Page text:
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The "Animatable Properties" Lesson is part of the full, CSS In-Depth, v2 course featured in this preview video. Here's what you'd learn in this lesson:

Not all style properties can be animated. In general, properties that are animatable have a midpoint: if you can determine what the midpoint is between to property values, then the change between those two values can be transitioned or animated.

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Transcript from the "Animatable Properties" Lesson

>> Estelle Weyl: So what properties, with animated some properties, with transition but really it's an animation of those properties, which properties are animatable? Anything which has a midpoint that you could define, is transitionable or animatable. So when you go from opacity: 1 to opacity: 0, you can figure out that the midpoint is opacity 0.5.

[00:00:24] But when you go from display block to display none, what is the midpoint? There is none. So display is not transitionable, or animatable, but opacity is.
>> Estelle Weyl: You can go from font size 100 to font size 120 and you know that the midpoint is font size 110. But you can't go from code height: auto to height: 1000 pixels, cuz what is auto?

[00:00:52] You actually can, it will allow you to, but you don't know what effect it's going to have. The best thing to do is to actually use min-height. So you say min-height: 0, which is auto, right? It's gonna view whatever height it needs to be. Min height 1000 that's going to go to a thousand and then you know that the midpoint is 500.

[00:01:13] So it's a rule of thumb. It's not exact, but, generally, if you can think in your head where the midpoint would be, then you can assume that it's animateable. This is a list of transitionable properties. It's probably grown, because there are more properties now. But all of these, you can kinda come up with a midpoint, except for visibility.

[00:01:37] Visibility is transitionable, at the 100% mark it goes from hidden to visible, or visible to hidden. Depending which direction you're going in, so it is something you can put in a transition property. It won't break it, but it's slightly different. Okay, so a few tips and tricks. Okay, so here I wanna talk a little bit about the transition placement.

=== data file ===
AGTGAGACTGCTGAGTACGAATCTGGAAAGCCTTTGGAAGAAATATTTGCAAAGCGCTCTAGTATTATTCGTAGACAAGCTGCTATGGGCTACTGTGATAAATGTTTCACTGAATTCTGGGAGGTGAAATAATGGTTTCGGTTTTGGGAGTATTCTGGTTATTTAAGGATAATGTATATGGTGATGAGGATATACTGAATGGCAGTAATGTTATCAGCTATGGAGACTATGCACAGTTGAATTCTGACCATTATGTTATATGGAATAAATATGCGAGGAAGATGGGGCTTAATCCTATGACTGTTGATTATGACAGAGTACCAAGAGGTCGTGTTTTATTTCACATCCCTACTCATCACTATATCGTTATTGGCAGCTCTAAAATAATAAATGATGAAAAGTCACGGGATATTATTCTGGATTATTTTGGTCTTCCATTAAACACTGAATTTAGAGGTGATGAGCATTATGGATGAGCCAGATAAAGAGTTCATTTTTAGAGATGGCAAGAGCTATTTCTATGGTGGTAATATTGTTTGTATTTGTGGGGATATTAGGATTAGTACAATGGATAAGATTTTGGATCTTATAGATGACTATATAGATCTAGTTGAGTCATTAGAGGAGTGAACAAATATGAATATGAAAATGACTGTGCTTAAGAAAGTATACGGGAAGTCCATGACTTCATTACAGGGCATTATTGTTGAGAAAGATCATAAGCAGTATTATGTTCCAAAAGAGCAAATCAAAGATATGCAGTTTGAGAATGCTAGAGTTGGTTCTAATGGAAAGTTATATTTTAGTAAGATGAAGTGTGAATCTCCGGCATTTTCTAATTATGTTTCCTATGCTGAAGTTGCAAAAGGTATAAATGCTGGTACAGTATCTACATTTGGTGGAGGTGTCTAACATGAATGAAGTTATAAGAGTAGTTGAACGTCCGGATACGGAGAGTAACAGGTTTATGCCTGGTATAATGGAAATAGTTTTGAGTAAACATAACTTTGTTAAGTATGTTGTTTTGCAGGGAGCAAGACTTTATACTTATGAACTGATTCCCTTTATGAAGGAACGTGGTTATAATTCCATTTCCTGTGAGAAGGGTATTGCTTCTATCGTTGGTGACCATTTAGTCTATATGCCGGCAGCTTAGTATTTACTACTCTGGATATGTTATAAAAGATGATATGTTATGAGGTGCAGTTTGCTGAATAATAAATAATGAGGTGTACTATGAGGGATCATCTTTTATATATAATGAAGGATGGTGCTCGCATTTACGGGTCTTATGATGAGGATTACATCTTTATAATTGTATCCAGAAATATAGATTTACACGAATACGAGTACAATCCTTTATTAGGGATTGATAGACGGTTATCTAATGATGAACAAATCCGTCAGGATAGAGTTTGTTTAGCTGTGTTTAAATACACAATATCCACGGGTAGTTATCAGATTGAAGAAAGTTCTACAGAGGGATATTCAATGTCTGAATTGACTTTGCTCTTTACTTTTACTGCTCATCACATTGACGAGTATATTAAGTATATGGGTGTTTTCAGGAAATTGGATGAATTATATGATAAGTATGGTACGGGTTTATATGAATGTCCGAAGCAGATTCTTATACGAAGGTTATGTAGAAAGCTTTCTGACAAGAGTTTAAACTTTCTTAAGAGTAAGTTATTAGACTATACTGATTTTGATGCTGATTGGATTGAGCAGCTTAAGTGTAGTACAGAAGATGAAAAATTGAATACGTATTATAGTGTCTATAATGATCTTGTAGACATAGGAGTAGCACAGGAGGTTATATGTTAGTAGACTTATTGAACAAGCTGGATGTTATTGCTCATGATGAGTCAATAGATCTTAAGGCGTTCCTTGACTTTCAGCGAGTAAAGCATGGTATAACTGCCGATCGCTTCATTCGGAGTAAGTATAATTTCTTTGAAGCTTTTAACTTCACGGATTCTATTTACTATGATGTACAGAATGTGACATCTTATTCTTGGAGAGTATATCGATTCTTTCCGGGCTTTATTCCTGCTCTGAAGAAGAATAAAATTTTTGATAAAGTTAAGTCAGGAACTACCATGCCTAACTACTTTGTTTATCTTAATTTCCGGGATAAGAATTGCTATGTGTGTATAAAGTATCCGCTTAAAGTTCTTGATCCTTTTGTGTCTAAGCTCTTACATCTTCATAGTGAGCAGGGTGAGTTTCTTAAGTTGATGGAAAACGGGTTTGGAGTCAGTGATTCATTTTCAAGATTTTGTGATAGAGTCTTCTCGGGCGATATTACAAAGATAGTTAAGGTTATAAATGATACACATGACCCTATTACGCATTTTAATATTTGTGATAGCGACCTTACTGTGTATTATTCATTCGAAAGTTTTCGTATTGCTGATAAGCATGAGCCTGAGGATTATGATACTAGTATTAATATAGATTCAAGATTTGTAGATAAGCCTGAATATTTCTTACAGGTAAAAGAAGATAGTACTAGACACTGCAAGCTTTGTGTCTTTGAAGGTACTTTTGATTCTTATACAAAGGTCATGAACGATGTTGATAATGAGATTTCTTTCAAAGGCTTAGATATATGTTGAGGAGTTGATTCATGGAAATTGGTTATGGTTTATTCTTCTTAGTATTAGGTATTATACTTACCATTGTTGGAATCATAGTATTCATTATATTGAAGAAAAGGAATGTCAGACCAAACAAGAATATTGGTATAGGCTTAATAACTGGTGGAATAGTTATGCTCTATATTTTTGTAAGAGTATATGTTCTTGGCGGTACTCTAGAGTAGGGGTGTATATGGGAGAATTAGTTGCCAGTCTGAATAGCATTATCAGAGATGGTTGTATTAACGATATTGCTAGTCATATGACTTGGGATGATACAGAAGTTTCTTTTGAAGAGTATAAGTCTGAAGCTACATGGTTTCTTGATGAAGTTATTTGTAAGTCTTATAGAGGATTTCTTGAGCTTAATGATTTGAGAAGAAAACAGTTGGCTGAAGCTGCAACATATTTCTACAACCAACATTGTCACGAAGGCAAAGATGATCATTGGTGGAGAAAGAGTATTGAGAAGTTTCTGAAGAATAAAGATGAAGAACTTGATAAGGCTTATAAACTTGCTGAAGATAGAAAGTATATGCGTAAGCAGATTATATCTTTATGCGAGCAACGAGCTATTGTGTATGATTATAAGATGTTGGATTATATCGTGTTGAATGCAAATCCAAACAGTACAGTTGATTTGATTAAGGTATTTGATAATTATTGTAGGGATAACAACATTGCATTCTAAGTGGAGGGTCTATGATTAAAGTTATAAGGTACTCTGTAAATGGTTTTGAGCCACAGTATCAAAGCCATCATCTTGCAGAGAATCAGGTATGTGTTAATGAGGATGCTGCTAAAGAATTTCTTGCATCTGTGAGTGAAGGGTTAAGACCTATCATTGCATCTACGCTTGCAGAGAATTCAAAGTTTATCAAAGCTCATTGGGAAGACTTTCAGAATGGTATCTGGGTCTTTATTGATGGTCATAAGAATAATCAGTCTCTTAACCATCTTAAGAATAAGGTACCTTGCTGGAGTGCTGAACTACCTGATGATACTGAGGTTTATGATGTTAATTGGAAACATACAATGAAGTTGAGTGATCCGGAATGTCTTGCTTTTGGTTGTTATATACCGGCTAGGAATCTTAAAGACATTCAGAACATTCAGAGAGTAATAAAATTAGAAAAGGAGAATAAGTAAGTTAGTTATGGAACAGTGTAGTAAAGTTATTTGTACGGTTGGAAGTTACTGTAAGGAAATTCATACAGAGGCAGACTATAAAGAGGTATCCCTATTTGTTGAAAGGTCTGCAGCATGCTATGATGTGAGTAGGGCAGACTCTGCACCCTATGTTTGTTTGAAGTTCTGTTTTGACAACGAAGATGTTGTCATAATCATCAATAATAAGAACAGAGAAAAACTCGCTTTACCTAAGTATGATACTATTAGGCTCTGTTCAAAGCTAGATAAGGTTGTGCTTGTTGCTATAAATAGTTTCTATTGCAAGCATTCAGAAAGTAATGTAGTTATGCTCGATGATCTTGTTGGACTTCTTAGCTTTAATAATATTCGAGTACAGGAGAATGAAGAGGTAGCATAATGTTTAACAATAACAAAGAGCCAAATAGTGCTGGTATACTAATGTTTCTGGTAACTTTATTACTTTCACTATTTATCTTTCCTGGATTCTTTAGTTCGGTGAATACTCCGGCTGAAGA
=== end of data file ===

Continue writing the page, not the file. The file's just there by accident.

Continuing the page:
[00:02:05] So I'm saying transition 3 seconds, and it's going to steps. And we haven't covered steps, but that's a timing function.
>> Estelle Weyl: So when it goes to invalid, when it's invalid, it will transition but it won't transition when you go from valid to focus. So I'm gonna click in here and you saw, it didn't transition because it's going from green to yellow, but when I put in a three, no, yes.

[00:02:38] If I put in a three, it's not gonna be valid and it's gonna transition to red.
>> Estelle Weyl: Apparently it did not.
>> Speaker 2: Right. [INAUDIBLE]
>> Estelle Weyl: Yeah thank you. So it did it in three steps so it's a little bit weird let's just do linear.
>> Estelle Weyl: Okay and now I'm gonna go up and it's gonna become valid.

[00:03:10] It went to focus first cuz focus is last. Let's just put this X here.
>> Estelle Weyl: So I'm gonna go to three.
>> Estelle Weyl: And you see as linearly moving from green to red. And then four
>> Estelle Weyl: Seven. It's going back to red. And then if I put focus right there when it goes from green to yellow it will not animate, but only when it goes from red to either yellow or red to green and I need to put this back on the bottom because when I go focus it should turn yellow.

[00:04:03] And there we go. So the source order actually mattered. Because otherwise, they all have the exact same specificity, right? They're all at 011.
>> Estelle Weyl: So for it actually to change colors
>> Estelle Weyl: It had to be able to get to that color.
>> Estelle Weyl: So transition features, there's a single iteration.

[00:04:30] With animations, you can do multiple iterations. The reverse when you go from, so here we went from red to yellow and yellow to red. So one direction was from red to yellow and then reverse, yellow to red, it's the exact same transition unless you declare it a transition in both places.

[00:04:51] So I could do, let's do steps and then two seconds transitions two seconds and then linear
>> Estelle Weyl: So when I give it focus it's gonna change to yellow then nearly and when I remove focus, it's still invalid.
>> Estelle Weyl: That didn't work.
>> Estelle Weyl: I didn't declare it correctly. Okay, so here it goes to yellow slowly.

[00:05:37] And when I remove focus, it goes to red in a jerk fashion. So as it goes to red, it follows the steps. As it goes to yellow, it follows the linear, right?
>> Estelle Weyl: So one of the problems with the transition is there's a limited method of initiation. So here you saw that I did a focus.

[00:06:05] You can do it on the change of a class, but you have to actually change the class. You can do it on hover. There's limited ways to initiate it, and you can't force them to finish. If I go like this, and then step out of it, it went back.

[00:06:22] You see it didn't make it all the way to yellow, and in one direction it was linear, and in the other direction it did the five steps.